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Liberal Education

25 May Posted by in Academics | 2 comments
Liberal Education

Know what I haven’t heard much about this year? liberal educational values, that’s what. I don’t mean they’ve been abandoned, even by academic leaders whose main focus seems elsewhere. But they sure have dropped out of most of the headlines. And this could be a problem. I am entirely in favor of reevaluating our delivery of liberal educational standards, but in our passion for innovation I do believe we have to be careful not to downgrade the tradition itself.

I had an opportunity to offer some remarks at our Phi Beta Kappa initiation, along the following general lines. Phi Beta Kappa, for all its faults, stands for high academic achievement and liberal educational standards, which is one reason I’m so delighted Mason now participates.

I mean, by liberal education, at least three things: first, freedom of inquiry, with no topic or approach out of bounds. Second, commitment to critical thinking, by which assumptions are routinely tested (not necessarily to be rejected, but not merely taken on authority) and through which skepticism precedes acceptance. And third, breadth of inquiry, a commitment to exploration of numerous subjects and approaches.

Liberal education is always under some threat. We routinely field complaints from the public about this or that speaker, indicating a surprisingly broad lack of commitment to freedom of inquiry. We’ve long faced, and still face, the challenge of overspecialization, which has all sorts of drawbacks when carried too far.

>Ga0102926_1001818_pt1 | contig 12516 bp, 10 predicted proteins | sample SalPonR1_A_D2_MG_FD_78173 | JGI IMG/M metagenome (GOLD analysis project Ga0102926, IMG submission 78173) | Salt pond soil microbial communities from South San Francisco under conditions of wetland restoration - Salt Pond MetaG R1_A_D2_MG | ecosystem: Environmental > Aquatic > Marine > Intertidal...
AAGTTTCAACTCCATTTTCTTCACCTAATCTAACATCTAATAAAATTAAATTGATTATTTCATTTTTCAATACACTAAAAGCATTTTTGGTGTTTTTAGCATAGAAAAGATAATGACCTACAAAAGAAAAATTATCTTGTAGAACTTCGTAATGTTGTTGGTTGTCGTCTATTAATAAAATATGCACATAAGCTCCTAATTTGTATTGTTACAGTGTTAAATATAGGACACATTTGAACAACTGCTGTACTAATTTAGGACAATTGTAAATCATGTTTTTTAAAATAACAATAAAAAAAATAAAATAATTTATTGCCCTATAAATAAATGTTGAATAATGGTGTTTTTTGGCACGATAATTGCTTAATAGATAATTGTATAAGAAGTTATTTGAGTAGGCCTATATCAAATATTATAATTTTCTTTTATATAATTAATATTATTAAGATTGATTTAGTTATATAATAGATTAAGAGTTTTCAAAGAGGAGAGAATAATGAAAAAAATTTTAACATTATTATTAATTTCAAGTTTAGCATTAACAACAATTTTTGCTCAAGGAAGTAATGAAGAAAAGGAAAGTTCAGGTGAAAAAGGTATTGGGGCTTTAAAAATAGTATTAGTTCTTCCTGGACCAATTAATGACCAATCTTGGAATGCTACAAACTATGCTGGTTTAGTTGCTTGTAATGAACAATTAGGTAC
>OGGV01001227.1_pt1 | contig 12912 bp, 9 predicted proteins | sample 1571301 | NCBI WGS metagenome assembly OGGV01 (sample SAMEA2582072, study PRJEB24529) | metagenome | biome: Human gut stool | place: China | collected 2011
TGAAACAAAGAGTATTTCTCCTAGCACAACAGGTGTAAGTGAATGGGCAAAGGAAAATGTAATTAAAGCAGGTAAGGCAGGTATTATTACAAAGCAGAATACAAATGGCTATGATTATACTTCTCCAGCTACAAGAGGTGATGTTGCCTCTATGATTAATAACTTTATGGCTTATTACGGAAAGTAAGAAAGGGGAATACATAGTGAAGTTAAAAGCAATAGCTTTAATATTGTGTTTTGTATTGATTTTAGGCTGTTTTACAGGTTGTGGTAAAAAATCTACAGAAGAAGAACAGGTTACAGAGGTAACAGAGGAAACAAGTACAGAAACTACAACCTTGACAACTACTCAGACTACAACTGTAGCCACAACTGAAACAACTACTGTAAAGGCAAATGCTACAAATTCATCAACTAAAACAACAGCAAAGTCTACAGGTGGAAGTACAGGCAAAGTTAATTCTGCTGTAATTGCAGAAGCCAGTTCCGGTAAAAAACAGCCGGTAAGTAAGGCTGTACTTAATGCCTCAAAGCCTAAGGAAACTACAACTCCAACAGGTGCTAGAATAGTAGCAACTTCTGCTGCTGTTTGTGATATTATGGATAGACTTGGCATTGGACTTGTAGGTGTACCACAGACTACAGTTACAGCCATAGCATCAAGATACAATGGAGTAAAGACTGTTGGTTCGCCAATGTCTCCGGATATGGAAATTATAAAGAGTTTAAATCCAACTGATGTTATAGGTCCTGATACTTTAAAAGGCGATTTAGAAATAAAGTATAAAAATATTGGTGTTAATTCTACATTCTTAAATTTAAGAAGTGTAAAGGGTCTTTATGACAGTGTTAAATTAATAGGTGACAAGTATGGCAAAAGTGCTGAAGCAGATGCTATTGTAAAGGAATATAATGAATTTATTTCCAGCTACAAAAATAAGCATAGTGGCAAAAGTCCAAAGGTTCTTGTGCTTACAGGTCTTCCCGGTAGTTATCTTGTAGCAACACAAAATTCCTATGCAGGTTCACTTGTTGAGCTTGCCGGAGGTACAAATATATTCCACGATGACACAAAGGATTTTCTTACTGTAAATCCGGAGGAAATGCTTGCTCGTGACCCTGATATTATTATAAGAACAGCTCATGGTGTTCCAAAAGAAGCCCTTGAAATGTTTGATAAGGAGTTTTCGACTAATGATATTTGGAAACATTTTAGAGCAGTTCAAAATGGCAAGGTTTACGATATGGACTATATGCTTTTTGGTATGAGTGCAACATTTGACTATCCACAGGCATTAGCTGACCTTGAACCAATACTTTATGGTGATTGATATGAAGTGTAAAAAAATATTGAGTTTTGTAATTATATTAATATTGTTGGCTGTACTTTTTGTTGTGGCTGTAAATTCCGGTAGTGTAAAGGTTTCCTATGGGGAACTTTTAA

The current challenge that worries me most is the tendency to judge higher education by the narrowest utilitarian criteria.  It’s perfectly fine, for example, to explore competency tests and badges – but not, in my opinion, if the result is degree programs in which the liberal educational elements have been bled dry. It’s fine to value experiential education and preparation for first jobs, but along with other goals and experiences including, hopefully, some opportunity to take a course or two simply because they are interesting. It’s fine to talk, as our strategic plan does, of research of consequence, but only if “consequence” includes contributions to understanding and aesthetic experience, not just narrow problem solving. We are, after all, trying to educate not just for first jobs but for careers, with their unpredictable twists, and for a more fulfilling life.

It’s pretty obvious that, in the present climate, most defense of liberal educational components has to come from higher ed itself. State authorities seems bent increasingly on evaluating programs in terms of job projections. Focus on cost cutting – which is legitimate to a point – has too often eclipsed the richer mix of criteria by which education should be measured.

Within the higher ed community, let’s not forget this aspect of our responsibility. This doesn’t mean that we ignore other goals, or fail to innovate. But it does mean retaining some commitments that are not brand new. Ultimately, after all, an education that encourages creative thinking and breadth is what will prove most useful, to individuals, leaders, and society at large. Narrow utilitarianism is not actually very useful.